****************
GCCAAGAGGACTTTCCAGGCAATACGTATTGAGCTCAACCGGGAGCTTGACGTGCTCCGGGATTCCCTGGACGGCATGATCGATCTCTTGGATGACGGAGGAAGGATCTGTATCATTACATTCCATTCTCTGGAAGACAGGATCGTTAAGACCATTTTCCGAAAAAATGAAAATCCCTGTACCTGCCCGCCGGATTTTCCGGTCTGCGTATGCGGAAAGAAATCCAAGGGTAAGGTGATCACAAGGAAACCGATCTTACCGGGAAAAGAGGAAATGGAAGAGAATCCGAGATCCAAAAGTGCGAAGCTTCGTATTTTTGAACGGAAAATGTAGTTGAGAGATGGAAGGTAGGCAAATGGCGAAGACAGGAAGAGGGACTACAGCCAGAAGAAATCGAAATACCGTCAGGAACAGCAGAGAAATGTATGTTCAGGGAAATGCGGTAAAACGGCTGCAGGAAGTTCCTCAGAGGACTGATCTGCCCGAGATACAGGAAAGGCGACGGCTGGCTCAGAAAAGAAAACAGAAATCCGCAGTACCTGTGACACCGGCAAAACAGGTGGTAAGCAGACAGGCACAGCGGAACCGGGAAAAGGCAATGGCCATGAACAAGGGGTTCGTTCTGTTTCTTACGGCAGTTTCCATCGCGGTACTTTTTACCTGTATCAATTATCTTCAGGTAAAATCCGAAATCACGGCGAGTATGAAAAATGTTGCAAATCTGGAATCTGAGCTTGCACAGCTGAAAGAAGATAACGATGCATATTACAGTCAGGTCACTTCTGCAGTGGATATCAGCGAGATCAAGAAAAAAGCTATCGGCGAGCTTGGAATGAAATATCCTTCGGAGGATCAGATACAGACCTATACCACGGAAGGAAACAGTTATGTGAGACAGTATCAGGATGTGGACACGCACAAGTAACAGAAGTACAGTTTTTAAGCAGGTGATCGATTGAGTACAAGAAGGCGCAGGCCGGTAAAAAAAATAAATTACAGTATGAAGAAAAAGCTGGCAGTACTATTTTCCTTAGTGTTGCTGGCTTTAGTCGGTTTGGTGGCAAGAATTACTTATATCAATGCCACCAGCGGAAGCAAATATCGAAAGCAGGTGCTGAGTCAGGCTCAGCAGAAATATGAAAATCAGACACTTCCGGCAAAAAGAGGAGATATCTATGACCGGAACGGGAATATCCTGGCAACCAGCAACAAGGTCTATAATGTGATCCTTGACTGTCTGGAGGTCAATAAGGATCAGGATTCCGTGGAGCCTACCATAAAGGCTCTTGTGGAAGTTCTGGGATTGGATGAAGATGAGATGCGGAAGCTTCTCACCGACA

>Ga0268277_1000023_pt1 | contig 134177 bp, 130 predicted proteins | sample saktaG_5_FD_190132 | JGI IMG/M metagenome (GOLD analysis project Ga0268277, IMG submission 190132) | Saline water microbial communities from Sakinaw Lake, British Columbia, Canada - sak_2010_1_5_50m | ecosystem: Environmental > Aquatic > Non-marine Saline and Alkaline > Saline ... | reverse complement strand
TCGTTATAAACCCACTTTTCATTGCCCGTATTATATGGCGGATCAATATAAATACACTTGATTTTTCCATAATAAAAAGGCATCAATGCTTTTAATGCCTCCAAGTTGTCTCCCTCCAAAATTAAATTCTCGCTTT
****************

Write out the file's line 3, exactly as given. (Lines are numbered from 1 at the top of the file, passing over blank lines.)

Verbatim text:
TCGTTATAAACCCACTTTTCATTGCCCGTATTATATGGCGGATCAATATAAATACACTTGATTTTTCCATAATAAAAAGGCATCAATGCTTTTAATGCCTCCAAGTTGTCTCCCTCCAAAATTAAATTCTCGCTTT